Joining the green revolution

Joining the green revolution

The construction industry need not be a completely dirty one. With minor changes and adjustments, this sector can also contribute toward a more sustainable future, writes FARZANA CHAUMOO.

The construction industry is in a unique position to support environmental benefits as it plays a vital role in improving the environmental performance of the country’s buildings and infrastructure. This can be achieved through improvements to new structures being built and through everyday on-site practices undertaken by contractors.

If a large number of small sources of greenhouse gas emissions within the construction industry were to adopt energy- and climate-conscious practices, total emissions could be reduced substantially.

The main decisions that result in greenhouse gas emissions, for example, those relating to the design of structures and selection of sites or materials, are usually made by project owners, architects and design engineers. During the construction phase, it is often the contractors that have control over many of the activities associated with the emissions at a construction site, as they decide how efficiently fuel and electricity are used.

Better fuel efficiency will result in lower costs and reduced emissions. With the ever-rising fuel prices, fuel efficiency is becoming a higher priority. Benefits that arise include increased equipment life and reduced emissions of air pollutants such as particulate matter.

A detailed study on emissions in the construction sector, undertaken in the United States (US), found that if construction companies reduce idling by an average of ten hours per month, per company, the resulting greenhouse gas emissions savings, sector-wide, would total approximately 650 000 t of CO2 per year.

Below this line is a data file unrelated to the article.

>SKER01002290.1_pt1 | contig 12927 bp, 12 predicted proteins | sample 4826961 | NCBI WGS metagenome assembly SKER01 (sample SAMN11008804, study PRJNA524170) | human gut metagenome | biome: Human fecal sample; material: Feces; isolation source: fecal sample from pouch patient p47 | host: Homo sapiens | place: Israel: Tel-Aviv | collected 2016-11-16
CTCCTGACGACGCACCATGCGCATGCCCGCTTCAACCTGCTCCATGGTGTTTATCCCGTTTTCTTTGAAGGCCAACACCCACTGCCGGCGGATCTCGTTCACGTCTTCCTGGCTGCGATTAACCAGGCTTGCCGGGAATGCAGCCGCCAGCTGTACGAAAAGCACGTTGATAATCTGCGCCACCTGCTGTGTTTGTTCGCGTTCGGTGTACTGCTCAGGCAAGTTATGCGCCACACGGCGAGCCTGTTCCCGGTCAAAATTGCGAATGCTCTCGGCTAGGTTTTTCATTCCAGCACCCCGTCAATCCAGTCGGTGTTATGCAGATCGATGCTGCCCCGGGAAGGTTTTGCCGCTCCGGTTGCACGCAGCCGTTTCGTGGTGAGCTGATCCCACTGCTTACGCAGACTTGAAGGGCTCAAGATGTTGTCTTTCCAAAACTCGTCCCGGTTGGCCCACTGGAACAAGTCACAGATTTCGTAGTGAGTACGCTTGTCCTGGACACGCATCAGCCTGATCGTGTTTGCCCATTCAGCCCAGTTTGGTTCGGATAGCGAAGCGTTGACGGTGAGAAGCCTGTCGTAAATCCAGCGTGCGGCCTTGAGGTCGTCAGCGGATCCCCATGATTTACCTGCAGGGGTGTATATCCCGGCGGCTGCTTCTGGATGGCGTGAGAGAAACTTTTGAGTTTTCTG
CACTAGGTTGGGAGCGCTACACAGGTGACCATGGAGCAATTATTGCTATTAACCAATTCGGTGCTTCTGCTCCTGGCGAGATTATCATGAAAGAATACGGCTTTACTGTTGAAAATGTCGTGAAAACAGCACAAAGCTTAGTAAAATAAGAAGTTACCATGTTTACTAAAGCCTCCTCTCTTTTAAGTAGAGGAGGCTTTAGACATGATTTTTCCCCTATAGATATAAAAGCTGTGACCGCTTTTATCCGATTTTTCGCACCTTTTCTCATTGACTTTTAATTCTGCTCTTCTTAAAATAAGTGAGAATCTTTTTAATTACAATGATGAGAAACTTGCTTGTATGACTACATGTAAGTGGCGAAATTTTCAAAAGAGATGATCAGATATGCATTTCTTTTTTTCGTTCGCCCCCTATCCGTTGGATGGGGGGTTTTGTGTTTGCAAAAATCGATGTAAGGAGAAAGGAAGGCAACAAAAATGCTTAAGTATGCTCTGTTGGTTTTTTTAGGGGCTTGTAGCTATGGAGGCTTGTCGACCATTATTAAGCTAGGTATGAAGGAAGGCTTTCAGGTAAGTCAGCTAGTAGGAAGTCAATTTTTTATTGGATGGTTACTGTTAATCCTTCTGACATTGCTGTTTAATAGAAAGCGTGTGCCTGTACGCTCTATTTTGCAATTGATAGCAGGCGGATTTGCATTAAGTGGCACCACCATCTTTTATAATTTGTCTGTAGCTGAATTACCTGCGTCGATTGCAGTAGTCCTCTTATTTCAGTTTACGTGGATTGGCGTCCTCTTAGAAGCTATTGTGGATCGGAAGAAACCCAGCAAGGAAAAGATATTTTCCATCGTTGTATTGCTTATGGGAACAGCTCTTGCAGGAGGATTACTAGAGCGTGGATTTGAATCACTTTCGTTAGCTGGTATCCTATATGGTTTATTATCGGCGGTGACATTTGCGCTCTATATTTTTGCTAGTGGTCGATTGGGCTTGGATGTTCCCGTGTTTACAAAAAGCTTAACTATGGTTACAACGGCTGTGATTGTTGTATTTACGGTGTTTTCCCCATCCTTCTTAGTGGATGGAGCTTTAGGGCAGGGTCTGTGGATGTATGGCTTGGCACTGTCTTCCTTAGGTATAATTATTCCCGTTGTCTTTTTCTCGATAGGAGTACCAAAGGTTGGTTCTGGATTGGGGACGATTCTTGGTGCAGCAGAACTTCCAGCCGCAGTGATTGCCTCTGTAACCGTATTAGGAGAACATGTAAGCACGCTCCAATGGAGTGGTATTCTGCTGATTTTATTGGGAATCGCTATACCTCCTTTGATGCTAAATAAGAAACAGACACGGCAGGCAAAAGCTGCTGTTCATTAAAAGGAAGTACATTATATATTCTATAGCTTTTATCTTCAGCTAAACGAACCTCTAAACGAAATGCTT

Savings would occur whether there is a reduction of ten hours per month from one piece of equipment, or a reduction of one hour a month from ten pieces of equipment. The study also mentions that if machine maintenance is done properly and timeously, less propane will be used, which will lessen CO2 emissions.

The incorrect inflation of tyres, in addition to poor wheel alignment, will also increase fuel consumption as more power is needed to move the machine. Driver training is also very important and can provide cumulative savings as equipment is operated more efficiently.

Equipment manufacturers are now offering more fuel-efficient machines through the advances in engine technology, weight reduction in parts and accessories and the use of hybrid technologies.

One such company, that is making quick advancements in construction equipment, is Volvo. It has a new range of compliant diesel engines that reduce emissions and fuel consumption and improve profitability. The company displayed 25 machines (of which 17 were new), at the recent Conexpo, in the US. These high-concept machines created a buzz with their cleaner, energy-efficient engines that all meet Euro-4 emission requirements. These machines are meant to increase productivity, efficiency and serviceability on site.

The new engines, which incorporate selective catalytic reduction (SCR), have been authenticated through multi-application field-testing and found to have an 80 percent reduction in nitrogen oxide (NOx) emission levels.